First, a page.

No Quick Fixes

a medium-sized whit and tan dog chases a bird
Photo from Honest Kitchen

When dealing with a dog behavior issues, the options usually include training, often including some sort of equipment or tools; and, for some problems,  medication.

No matter which combination you choose, thought, there’s also time. There are no quick fixes. A single consultation with a dog trainer is not going to transform your dog.

I have recently talked with dog owners dealing with significant issues: Severe anxiety in one case and high prey drive in two other cases. All of the humans are deeply committed to their relationships with their dogs and willing to work toward a solution.

Though I don’t love the idea of medicating a dog to address a behavior issue, in the case of severe anxiety, I think that might be needed. If a dog is so anxious and quick to respond to whatever is triggering her anxiety, the right medication might be able to take the edge off of that anxiety and get the dog into a state where training is possible. I suggested that this person talk with her dog’s vet about options.

Tools or equipment for controlling a dog or getting her attention won’t help if the dog is not able to focus on anything but the trigger. And aversive equipment like a slip collar (or worse, a shock collar) would simply make things worse by adding a painful negative association to the already terrifying trigger.

I do not think that medication alone is a solution; the dog can learn new ways to respond to a trigger. The medication is a crutch to help get her there, allow her to focus on training. Depending on the dog, the trigger, and the level of anxiety, it’s possible that the dog won’t need the medication after training.

Prey drive is a tougher issue. I’m not aware of any medications that would help here. I think this is a question of a lot of behavior modification work, along with lifelong management of the dog’s environment to avoid letting the dog chase and catch a prey animal.

In these two cases, I suggested that the humans find trainers with experience dealing with high prey-drive dogs and who use tools and training approaches that they, the owners, are comfortable using on their dogs.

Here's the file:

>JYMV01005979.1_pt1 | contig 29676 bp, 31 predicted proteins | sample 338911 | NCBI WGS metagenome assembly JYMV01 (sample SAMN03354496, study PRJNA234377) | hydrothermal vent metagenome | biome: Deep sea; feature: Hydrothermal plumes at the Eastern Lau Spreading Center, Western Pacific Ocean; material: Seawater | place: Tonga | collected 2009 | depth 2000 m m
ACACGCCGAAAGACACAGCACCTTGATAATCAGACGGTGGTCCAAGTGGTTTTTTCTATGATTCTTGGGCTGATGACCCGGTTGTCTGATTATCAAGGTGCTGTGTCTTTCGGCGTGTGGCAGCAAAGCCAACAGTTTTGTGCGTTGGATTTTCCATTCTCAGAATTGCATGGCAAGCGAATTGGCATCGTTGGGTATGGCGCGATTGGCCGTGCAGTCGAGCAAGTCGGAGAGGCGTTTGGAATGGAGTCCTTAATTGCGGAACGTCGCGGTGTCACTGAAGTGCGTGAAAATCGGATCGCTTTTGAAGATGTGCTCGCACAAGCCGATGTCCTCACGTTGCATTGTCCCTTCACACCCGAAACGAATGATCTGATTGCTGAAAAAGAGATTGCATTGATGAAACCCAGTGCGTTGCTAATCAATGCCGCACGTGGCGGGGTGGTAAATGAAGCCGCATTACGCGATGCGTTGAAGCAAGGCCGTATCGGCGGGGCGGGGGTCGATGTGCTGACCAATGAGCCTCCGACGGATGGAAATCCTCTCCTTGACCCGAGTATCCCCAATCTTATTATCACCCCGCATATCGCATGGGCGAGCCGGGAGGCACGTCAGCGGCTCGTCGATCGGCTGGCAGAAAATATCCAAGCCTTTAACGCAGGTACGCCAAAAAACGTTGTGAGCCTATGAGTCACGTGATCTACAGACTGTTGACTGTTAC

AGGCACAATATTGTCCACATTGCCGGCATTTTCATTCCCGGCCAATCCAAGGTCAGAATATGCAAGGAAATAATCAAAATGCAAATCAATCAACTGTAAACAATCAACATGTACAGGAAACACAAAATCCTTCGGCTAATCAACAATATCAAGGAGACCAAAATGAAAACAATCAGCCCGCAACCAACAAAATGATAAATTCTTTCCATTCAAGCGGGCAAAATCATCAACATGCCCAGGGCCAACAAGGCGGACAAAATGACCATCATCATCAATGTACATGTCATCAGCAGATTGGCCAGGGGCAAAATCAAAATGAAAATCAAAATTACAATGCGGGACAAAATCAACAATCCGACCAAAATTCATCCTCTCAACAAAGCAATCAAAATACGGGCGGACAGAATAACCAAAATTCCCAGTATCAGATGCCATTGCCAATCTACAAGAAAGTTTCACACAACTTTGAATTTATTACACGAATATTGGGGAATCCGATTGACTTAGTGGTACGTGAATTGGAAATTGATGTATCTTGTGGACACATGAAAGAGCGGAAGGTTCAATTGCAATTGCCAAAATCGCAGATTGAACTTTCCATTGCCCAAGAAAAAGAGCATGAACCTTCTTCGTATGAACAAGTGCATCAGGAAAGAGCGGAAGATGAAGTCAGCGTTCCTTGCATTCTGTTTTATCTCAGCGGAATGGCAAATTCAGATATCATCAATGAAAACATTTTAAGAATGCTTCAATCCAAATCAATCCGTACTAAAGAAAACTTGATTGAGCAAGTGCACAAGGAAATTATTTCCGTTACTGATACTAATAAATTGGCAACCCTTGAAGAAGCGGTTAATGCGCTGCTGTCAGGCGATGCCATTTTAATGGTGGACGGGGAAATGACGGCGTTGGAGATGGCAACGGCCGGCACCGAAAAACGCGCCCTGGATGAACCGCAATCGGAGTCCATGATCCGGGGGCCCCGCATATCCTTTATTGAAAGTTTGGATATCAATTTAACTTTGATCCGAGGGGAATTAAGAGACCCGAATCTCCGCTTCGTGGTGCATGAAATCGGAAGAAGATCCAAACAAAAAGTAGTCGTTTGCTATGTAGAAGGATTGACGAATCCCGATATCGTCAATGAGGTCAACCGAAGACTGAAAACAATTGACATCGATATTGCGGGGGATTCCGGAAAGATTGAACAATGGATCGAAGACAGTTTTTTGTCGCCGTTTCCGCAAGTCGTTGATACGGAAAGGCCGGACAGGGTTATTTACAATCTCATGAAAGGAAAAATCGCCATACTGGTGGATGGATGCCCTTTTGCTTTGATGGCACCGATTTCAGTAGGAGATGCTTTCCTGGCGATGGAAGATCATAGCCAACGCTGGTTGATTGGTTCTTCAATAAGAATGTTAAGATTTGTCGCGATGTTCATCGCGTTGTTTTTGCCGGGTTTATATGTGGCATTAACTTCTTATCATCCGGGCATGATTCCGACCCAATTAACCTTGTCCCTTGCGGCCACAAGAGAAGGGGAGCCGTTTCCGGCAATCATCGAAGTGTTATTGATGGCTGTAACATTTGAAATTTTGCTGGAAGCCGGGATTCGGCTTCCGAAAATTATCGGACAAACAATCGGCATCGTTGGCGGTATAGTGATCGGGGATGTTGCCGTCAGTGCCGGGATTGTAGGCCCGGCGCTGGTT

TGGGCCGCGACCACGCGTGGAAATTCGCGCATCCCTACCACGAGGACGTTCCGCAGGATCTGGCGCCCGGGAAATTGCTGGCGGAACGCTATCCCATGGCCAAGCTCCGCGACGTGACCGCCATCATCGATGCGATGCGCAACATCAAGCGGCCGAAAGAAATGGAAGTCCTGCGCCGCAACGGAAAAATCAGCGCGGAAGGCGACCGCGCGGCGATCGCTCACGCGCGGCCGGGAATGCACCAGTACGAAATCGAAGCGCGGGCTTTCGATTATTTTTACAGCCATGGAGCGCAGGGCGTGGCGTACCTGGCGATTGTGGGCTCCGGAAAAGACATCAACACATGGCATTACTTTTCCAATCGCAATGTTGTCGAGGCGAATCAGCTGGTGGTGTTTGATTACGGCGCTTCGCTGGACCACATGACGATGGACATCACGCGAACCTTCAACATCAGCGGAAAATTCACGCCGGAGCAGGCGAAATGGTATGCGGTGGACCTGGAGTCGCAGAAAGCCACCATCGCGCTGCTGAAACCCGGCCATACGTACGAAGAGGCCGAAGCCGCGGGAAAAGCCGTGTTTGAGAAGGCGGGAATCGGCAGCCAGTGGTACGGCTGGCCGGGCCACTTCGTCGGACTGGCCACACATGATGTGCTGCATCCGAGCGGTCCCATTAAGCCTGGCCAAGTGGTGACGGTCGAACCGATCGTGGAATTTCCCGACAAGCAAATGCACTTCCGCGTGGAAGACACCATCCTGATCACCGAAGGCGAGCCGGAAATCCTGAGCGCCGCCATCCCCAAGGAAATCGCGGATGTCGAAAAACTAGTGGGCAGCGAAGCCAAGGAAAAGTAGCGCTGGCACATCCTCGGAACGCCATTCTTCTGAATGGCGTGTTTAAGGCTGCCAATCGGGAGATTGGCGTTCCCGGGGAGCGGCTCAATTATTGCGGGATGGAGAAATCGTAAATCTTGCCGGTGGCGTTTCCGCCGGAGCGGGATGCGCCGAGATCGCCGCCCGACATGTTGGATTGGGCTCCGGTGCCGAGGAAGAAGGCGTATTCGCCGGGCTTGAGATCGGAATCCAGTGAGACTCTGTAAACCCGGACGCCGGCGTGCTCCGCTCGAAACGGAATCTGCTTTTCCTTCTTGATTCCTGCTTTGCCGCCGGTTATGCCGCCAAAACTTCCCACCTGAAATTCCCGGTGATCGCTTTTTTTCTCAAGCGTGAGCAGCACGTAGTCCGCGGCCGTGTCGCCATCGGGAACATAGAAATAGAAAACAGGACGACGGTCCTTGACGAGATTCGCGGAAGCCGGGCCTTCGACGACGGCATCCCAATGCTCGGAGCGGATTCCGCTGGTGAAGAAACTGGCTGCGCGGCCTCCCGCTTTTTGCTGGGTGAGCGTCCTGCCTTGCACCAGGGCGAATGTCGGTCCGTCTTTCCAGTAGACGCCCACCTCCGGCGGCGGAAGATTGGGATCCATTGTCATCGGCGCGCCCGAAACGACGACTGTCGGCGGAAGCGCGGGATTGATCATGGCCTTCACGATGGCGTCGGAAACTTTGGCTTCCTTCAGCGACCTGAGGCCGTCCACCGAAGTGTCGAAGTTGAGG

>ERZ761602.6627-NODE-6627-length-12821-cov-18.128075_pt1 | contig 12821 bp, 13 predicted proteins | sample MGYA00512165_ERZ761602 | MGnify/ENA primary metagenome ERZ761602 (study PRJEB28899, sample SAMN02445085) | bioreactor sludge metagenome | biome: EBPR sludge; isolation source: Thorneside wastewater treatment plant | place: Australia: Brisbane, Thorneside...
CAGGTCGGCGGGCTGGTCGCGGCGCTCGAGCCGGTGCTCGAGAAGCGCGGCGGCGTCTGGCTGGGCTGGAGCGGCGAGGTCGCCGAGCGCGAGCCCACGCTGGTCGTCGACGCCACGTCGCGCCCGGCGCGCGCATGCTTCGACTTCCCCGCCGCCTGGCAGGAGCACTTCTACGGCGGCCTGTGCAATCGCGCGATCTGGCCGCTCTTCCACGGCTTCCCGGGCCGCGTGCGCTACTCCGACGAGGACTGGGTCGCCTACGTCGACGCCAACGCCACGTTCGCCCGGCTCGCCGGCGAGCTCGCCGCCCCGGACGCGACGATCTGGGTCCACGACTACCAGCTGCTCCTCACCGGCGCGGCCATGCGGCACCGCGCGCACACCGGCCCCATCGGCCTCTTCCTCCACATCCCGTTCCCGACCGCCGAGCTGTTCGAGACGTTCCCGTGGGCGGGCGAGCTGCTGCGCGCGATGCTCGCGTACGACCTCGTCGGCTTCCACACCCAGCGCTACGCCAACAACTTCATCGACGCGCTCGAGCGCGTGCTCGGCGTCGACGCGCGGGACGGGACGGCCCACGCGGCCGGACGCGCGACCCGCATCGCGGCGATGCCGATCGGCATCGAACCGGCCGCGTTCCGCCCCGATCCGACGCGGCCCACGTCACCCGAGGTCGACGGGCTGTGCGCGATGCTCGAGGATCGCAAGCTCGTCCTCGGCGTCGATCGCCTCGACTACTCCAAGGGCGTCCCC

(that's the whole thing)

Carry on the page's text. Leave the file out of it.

The training process can take a long time — weeks to months — and you’re never going to eradicate the dog’s prey drive. You might get to a point where the dog behaves in a way that you can live with, but you’ll always need to be aware of the triggers, whether it’s squirrels, cats, cars, or (worst case) “anything that moves” and be prepared to manage the dog’s response.

I have a lot of respect and admiration for these dog owners who each really want to do the right thing for their dog — and who are investing time, effort, and significant money in working on significant problems. They are all examples of the best of the dog-human relationship.


The (Not-So) Mean Girl at the Dog Park

Cali and Ronen play tug with a very small stick
Cali and Ronen play tug with a very small stick

A few weeks ago, I wrote about Cali’s unfortunate experience with a mean girl at the park. The mean girl has been back, and I think she really was just having an off day. An off couple of weeks, maybe.

Not long after she bullied Cali, I saw her go after a sweet older gentleman, a Labrador, who was lying down and minding his own business. A toy that Ms. Meanie wanted bounced too close; he must have moved to get it, and she was on him in a flash. Her dad reacted quickly and took her out of the park. Someone who was there commented that she’d done the same thing to a different dog earlier that week.

At this point, I was gunning for this dog. They’d better not bring her back to this park, I fumed.

Well, the dog came back. We had just arrived at the park when I saw them come in. My first instinct was to leash up the girls and leave. On the way out, I wandered over to a friend to chat for a moment. I said I didn’t feel comfortable with that dog there, and we talked about the best way to handle the Situation as we watched the mean girl.

She was playing energetically with Ronen, a sweet, goofy, year-old big male Labrador. Her hackles were up, and she was being very assertive, but not aggressive or even inappropriate. She played with a few other dogs, while I kept Jana and Cali close and on leash. She’s young, assertive, and high-energy, but she definitely wasn’t showing aggression or even bad manners. I finally decided to be a grown-up and actually talk to the mom.

She apologized for the Cali incident, and we talked about the other incidents and what to do about resource guarding. She said that they had signed the dog up for training  classes (hooray!), and they had exposed her to lots of other dogs for supervised play. They were working hard on a solid recall. The dog had been grumpy / reactive several times over a period of a couple of weeks, the mom said, but hadn’t had issues before or since. It sounds to me as if they are doing everything right, and they really care. I wish more dog parents were as concerned.

I’m still wary of this dog, but Cali seems to have completely let the incident go. She’s always thrilled to be at the park, happily plays with or alongside other dogs, and shows no fear of this or any other dog.

I need to learn from her: No grudges. Cali might well pick up on my anxiety about this dog, and I can create a problem where, at the moment, none exists. Wouldn’t we all be better off if we could learn to move on as effortlessly as our dogs do?